Pharmaceutical company, pharmacists charged with unlawfully distributing pain killers

Company allegedly supplied nearly 5 million pills to town approximately 1,394 people

Pharmaceutical company, pharmacists charged with unlawfully distributing pain killers
FILE - This Aug. 29, 2018, file photo shows an arrangement of prescription oxycodone pills in New York. U.S. health officials Tuesday, April 9. 2019, warned doctors not to abruptly stop prescribing opioid painkillers to patients who are taking them for chronic pain ailments, such as backaches. (AP Photo/Mark Lennihan, File) (Source: AP)

CINCINNATI, Ohio (FOX19) - A pharmaceutical distributor, two of its former officials and two pharmacists were indicted Thursday for conspiring to distribute controlled substances.

The four charged are:

  • Anthony Rattini, 71, of Colorado Springs, Colorado, the former president of Miami-Luken
  • James Barclay, 72, of Springboro, Ohio, the former compliance officer of Miami-Luken
  • Devonna Miller-West, 49, of Oceana, West Virginia, a pharmacist who owned and operated Westside Pharmacy in Oceana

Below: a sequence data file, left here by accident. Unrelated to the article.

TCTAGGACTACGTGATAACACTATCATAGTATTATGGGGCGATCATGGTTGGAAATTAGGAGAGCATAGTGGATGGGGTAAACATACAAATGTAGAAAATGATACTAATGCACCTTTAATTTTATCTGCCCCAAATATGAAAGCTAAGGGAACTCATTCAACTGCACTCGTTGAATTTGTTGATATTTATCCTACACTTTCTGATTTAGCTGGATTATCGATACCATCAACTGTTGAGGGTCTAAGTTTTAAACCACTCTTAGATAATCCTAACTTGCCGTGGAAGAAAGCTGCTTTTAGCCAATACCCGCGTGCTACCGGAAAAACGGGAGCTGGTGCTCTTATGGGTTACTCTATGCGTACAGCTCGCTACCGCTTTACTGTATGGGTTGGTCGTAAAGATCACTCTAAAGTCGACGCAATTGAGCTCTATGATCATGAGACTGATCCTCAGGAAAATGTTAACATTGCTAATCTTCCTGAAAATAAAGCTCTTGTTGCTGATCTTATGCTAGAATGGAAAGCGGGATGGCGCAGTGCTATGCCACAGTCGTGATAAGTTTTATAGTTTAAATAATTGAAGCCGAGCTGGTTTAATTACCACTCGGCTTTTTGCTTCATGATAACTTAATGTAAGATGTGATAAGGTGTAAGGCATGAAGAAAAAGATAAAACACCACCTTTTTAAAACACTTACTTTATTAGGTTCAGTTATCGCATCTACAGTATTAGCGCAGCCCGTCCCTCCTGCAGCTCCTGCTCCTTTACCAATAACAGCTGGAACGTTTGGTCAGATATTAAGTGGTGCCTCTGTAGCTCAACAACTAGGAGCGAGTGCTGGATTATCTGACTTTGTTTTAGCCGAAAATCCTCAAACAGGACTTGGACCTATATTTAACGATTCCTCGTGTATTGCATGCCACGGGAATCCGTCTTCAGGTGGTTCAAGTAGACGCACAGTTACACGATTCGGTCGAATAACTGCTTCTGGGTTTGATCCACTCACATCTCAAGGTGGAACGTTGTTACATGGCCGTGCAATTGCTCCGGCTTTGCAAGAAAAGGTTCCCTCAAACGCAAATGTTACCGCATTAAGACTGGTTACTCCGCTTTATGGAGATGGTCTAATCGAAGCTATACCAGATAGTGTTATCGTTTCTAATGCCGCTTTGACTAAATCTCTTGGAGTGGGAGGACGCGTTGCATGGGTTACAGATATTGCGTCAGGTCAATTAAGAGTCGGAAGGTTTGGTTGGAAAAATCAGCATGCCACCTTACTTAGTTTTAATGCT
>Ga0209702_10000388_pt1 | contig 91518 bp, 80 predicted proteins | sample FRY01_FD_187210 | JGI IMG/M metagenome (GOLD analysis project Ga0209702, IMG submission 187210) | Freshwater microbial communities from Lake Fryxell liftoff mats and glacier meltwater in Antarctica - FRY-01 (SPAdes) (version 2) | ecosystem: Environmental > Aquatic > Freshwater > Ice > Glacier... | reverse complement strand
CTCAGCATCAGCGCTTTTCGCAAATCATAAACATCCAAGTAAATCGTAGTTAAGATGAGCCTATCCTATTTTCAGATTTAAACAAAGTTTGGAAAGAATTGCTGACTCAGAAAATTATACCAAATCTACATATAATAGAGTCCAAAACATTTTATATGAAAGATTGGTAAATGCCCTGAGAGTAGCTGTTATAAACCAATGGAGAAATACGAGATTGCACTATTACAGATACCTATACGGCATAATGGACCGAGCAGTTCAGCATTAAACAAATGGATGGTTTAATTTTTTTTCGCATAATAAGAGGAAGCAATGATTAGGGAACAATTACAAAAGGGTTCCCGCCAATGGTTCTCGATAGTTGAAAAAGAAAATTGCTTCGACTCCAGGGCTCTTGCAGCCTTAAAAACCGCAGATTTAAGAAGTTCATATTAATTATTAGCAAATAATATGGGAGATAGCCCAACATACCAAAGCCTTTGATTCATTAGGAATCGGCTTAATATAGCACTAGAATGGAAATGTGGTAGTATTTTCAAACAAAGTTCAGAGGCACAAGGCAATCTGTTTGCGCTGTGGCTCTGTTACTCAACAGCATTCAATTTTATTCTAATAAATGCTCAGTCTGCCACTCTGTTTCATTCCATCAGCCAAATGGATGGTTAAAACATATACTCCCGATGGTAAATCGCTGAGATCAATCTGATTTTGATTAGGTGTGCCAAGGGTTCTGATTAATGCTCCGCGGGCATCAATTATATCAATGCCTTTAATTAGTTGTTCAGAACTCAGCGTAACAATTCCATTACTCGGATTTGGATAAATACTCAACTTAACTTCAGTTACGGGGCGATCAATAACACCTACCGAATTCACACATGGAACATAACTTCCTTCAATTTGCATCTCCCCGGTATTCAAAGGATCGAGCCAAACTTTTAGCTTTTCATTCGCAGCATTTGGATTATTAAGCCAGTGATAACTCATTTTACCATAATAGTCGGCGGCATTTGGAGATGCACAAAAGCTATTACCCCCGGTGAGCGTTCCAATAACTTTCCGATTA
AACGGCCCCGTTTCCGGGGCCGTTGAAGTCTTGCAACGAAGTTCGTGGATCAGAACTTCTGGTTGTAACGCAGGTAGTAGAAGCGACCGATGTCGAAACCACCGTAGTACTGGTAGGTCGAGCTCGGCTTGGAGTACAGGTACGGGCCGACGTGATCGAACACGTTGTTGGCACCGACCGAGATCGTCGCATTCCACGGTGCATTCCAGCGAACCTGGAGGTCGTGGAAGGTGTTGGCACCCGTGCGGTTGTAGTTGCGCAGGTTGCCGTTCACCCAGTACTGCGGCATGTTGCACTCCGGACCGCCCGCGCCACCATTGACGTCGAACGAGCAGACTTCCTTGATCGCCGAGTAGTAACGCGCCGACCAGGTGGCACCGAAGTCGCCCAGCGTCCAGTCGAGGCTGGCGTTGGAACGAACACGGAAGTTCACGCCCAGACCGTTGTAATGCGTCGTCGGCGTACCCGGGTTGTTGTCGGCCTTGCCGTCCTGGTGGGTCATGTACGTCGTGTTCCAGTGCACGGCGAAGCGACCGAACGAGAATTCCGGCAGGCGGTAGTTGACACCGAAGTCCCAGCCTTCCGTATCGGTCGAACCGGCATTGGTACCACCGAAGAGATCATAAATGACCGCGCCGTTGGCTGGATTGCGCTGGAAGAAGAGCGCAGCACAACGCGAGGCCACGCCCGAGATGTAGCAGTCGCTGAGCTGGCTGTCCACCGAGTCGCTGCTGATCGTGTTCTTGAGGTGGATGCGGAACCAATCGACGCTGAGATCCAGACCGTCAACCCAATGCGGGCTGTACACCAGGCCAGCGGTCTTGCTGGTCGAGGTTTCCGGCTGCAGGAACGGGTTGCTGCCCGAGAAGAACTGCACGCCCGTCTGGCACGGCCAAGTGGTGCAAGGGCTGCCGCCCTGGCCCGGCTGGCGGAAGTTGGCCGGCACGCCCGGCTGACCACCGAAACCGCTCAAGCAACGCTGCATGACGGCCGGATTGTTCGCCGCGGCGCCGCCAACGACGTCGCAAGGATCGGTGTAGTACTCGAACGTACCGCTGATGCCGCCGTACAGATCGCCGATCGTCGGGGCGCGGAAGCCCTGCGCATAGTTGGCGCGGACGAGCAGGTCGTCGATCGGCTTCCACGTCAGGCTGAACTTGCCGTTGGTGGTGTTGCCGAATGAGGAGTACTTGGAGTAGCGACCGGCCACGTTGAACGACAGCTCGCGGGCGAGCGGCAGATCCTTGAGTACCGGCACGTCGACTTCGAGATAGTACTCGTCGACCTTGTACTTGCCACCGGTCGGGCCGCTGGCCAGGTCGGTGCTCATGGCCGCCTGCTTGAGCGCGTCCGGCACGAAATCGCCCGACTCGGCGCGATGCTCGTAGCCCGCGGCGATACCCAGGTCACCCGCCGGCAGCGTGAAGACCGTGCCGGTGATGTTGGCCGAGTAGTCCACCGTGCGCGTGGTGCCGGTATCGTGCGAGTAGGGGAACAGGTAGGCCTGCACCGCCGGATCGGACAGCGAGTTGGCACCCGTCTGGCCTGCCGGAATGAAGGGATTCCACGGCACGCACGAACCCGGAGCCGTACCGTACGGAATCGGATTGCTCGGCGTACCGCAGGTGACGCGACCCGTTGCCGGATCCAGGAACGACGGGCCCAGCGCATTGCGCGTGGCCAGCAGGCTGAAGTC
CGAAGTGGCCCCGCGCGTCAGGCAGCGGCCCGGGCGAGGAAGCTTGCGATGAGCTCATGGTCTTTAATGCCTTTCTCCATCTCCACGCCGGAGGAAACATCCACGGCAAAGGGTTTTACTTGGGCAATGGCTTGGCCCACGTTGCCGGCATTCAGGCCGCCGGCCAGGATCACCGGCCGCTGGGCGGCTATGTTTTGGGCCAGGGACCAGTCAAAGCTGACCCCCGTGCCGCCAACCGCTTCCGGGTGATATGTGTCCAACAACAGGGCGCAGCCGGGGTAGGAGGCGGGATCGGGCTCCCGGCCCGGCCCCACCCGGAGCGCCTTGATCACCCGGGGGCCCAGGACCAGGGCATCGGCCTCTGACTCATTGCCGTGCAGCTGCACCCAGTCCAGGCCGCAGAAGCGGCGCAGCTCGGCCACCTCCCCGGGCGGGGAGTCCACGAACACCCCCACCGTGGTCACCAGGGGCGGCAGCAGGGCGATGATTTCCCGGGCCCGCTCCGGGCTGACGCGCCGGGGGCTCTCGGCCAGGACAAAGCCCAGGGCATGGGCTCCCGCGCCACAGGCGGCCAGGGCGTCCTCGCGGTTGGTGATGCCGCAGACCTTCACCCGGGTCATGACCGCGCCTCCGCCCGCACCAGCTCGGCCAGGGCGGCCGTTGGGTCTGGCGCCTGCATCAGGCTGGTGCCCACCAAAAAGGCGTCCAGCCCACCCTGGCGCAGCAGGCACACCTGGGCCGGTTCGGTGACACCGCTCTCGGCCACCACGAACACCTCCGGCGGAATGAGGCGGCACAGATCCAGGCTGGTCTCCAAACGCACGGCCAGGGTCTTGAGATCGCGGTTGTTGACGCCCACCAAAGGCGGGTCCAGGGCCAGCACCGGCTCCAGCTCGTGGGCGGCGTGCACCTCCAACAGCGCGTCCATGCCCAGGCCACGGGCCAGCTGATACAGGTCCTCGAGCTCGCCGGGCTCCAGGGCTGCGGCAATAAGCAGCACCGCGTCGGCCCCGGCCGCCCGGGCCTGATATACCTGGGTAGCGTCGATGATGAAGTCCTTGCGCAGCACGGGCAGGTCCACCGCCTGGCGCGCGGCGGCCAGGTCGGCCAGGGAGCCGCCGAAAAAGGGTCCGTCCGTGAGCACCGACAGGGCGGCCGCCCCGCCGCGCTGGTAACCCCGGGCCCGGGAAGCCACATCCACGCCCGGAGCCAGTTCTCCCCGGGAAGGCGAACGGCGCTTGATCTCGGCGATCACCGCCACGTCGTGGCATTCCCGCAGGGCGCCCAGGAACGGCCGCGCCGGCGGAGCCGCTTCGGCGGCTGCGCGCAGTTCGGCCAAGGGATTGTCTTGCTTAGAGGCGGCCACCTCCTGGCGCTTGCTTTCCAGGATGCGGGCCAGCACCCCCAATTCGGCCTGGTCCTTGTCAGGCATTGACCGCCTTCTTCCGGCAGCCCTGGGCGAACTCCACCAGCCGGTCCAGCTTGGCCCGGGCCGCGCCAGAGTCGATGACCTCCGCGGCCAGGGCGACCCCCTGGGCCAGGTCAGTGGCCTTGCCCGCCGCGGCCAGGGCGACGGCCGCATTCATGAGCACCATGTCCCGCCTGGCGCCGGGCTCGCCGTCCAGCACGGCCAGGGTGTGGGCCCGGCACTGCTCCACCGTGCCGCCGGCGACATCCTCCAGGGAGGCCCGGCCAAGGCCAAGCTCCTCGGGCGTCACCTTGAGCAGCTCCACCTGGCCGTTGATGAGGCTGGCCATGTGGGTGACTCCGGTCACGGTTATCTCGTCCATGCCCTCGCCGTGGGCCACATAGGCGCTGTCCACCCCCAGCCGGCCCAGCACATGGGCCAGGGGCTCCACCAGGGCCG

• Samuel “Randy” Ballengee, 54, Lovely, Kentucky, a pharmacist who owned and operated Tug Valley Pharmacy in Willamson, West Virginia.

According to the indictment, Rattini, Barclay and Miami-Luken tried to profit by giving out millions of painkillers to doctors and pharmacies in rural Appalachia, where the opioid epidemic was at its peak.

Miami-Luken and its officials allegedly filled suspicious orders placed by Miller-West, Ballengee and others even after they received a warning from the DEA.

For example, Rattini, Barclay and Miami-Luken allegedly distributed more than 2.3 million oxycodone pills and 2.6 hydrocodone pills to Miller-West’s pharmacy in a town of approximately 1,394 people.

Ballengee’s pharmacy allegedly received more than 120,000 painkiller pills from Miami-Luken in one month. From 2008 through 2014, Miami-Luken distributed more than 6 million hydrocodone pills to Tug Valley Pharmacy.

The wholesaler allegedly provided another 2.2 million pills from 2012 through 2014 to another pharmacy that had been cut off from other wholesalers.

From 2008 through 2011, Miami-Luken allegedly distributed more than 3.7 million hydrocodone pills to a pharmacy in Kermit, W.Va., a town of 400 people.

From 2008 to 2015, Miami-Luken generated more than $173 million in consolidated sales per year. More than 70 percent of the profits came from wholesale distribution.

Each of the defendants and Miami-Luken, Inc. is charged with conspiring to illegally distribute controlled substances, a crime punishable by up to 20 years in prison.

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